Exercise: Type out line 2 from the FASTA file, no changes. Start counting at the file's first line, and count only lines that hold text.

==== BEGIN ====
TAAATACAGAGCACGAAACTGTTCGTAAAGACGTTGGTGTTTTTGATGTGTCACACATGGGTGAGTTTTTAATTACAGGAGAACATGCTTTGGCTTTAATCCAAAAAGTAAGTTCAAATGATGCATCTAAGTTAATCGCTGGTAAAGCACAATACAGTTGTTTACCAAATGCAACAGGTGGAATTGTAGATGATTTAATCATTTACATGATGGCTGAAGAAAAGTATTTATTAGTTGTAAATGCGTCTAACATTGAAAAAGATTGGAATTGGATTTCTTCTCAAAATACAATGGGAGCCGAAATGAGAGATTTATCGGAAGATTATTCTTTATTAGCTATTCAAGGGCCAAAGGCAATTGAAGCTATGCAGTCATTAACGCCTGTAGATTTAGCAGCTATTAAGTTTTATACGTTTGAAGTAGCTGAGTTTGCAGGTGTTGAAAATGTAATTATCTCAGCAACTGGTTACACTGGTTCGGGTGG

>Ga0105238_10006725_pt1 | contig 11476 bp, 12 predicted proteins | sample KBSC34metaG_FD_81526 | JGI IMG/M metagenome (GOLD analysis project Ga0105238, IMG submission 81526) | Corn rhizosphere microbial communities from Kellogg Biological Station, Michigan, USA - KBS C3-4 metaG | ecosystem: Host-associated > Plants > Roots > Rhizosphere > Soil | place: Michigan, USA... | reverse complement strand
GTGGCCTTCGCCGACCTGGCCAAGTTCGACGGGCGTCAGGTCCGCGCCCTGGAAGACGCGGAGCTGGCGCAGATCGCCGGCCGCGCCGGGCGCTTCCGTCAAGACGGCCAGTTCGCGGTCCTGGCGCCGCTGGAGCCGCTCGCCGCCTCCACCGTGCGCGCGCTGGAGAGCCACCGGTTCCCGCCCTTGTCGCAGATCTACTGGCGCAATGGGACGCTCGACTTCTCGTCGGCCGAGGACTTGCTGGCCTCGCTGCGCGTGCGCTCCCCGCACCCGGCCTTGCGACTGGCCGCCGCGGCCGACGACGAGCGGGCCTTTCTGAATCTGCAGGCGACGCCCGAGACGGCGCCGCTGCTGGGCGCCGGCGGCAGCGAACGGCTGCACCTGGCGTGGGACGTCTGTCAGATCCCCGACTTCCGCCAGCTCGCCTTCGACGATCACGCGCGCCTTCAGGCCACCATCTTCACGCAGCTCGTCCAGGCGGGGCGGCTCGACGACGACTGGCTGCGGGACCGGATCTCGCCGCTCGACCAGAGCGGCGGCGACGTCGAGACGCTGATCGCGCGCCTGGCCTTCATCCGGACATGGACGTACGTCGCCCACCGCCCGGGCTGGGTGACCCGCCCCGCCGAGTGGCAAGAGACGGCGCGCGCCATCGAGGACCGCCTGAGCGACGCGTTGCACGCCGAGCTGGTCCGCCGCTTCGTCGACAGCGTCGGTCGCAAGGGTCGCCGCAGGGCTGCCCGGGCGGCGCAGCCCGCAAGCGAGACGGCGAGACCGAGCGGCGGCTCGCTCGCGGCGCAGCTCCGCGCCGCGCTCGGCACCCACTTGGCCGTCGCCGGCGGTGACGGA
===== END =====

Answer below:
>Ga0105238_10006725_pt1 | contig 11476 bp, 12 predicted proteins | sample KBSC34metaG_FD_81526 | JGI IMG/M metagenome (GOLD analysis project Ga0105238, IMG submission 81526) | Corn rhizosphere microbial communities from Kellogg Biological Station, Michigan, USA - KBS C3-4 metaG | ecosystem: Host-associated > Plants > Roots > Rhizosphere > Soil | place: Michigan, USA... | reverse complement strand